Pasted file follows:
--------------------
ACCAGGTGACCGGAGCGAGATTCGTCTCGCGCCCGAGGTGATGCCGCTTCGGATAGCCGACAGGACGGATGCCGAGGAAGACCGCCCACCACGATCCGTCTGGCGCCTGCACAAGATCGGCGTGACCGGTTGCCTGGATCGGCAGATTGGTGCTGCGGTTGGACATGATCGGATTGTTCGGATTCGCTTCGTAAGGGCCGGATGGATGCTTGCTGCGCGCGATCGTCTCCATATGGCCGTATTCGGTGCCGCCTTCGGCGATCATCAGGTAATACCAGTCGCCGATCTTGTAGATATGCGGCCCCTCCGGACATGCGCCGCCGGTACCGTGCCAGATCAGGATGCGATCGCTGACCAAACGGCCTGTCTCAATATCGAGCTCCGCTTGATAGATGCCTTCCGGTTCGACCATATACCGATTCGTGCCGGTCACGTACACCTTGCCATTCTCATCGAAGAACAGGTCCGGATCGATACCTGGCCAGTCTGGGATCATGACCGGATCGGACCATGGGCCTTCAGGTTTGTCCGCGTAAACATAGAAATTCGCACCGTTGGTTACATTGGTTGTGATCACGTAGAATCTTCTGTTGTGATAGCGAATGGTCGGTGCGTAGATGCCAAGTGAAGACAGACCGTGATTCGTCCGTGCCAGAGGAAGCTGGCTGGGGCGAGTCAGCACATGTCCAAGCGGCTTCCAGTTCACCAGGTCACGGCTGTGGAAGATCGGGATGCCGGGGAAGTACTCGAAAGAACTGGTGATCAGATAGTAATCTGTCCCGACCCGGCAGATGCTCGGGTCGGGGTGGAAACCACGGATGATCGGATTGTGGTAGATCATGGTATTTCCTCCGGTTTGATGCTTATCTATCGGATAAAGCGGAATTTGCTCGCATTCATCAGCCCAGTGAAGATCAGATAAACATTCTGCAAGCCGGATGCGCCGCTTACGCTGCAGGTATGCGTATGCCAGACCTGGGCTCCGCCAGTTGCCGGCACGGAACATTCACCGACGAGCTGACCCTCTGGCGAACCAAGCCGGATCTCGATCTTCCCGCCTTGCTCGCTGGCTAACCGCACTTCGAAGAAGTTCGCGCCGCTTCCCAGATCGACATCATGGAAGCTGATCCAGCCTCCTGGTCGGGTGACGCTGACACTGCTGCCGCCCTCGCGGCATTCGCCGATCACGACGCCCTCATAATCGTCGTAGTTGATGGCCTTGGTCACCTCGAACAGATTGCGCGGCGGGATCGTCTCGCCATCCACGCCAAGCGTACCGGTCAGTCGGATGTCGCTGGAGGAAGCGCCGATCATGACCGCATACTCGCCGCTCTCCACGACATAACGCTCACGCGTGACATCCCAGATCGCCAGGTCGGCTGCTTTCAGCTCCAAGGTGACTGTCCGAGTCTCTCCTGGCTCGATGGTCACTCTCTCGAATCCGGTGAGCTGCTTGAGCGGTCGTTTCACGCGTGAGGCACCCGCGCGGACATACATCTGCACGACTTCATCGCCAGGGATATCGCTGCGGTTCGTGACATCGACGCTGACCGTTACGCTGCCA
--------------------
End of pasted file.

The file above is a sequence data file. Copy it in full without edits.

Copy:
ACCAGGTGACCGGAGCGAGATTCGTCTCGCGCCCGAGGTGATGCCGCTTCGGATAGCCGACAGGACGGATGCCGAGGAAGACCGCCCACCACGATCCGTCTGGCGCCTGCACAAGATCGGCGTGACCGGTTGCCTGGATCGGCAGATTGGTGCTGCGGTTGGACATGATCGGATTGTTCGGATTCGCTTCGTAAGGGCCGGATGGATGCTTGCTGCGCGCGATCGTCTCCATATGGCCGTATTCGGTGCCGCCTTCGGCGATCATCAGGTAATACCAGTCGCCGATCTTGTAGATATGCGGCCCCTCCGGACATGCGCCGCCGGTACCGTGCCAGATCAGGATGCGATCGCTGACCAAACGGCCTGTCTCAATATCGAGCTCCGCTTGATAGATGCCTTCCGGTTCGACCATATACCGATTCGTGCCGGTCACGTACACCTTGCCATTCTCATCGAAGAACAGGTCCGGATCGATACCTGGCCAGTCTGGGATCATGACCGGATCGGACCATGGGCCTTCAGGTTTGTCCGCGTAAACATAGAAATTCGCACCGTTGGTTACATTGGTTGTGATCACGTAGAATCTTCTGTTGTGATAGCGAATGGTCGGTGCGTAGATGCCAAGTGAAGACAGACCGTGATTCGTCCGTGCCAGAGGAAGCTGGCTGGGGCGAGTCAGCACATGTCCAAGCGGCTTCCAGTTCACCAGGTCACGGCTGTGGAAGATCGGGATGCCGGGGAAGTACTCGAAAGAACTGGTGATCAGATAGTAATCTGTCCCGACCCGGCAGATGCTCGGGTCGGGGTGGAAACCACGGATGATCGGATTGTGGTAGATCATGGTATTTCCTCCGGTTTGATGCTTATCTATCGGATAAAGCGGAATTTGCTCGCATTCATCAGCCCAGTGAAGATCAGATAAACATTCTGCAAGCCGGATGCGCCGCTTACGCTGCAGGTATGCGTATGCCAGACCTGGGCTCCGCCAGTTGCCGGCACGGAACATTCACCGACGAGCTGACCCTCTGGCGAACCAAGCCGGATCTCGATCTTCCCGCCTTGCTCGCTGGCTAACCGCACTTCGAAGAAGTTCGCGCCGCTTCCCAGATCGACATCATGGAAGCTGATCCAGCCTCCTGGTCGGGTGACGCTGACACTGCTGCCGCCCTCGCGGCATTCGCCGATCACGACGCCCTCATAATCGTCGTAGTTGATGGCCTTGGTCACCTCGAACAGATTGCGCGGCGGGATCGTCTCGCCATCCACGCCAAGCGTACCGGTCAGTCGGATGTCGCTGGAGGAAGCGCCGATCATGACCGCATACTCGCCGCTCTCCACGACATAACGCTCACGCGTGACATCCCAGATCGCCAGGTCGGCTGCTTTCAGCTCCAAGGTGACTGTCCGAGTCTCTCCTGGCTCGATGGTCACTCTCTCGAATCCGGTGAGCTGCTTGAGCGGTCGTTTCACGCGTGAGGCACCCGCGCGGACATACATCTGCACGACTTCATCGCCAGGGATATCGCTGCGGTTCGTGACATCGACGCTGACCGTTACGCTGCCA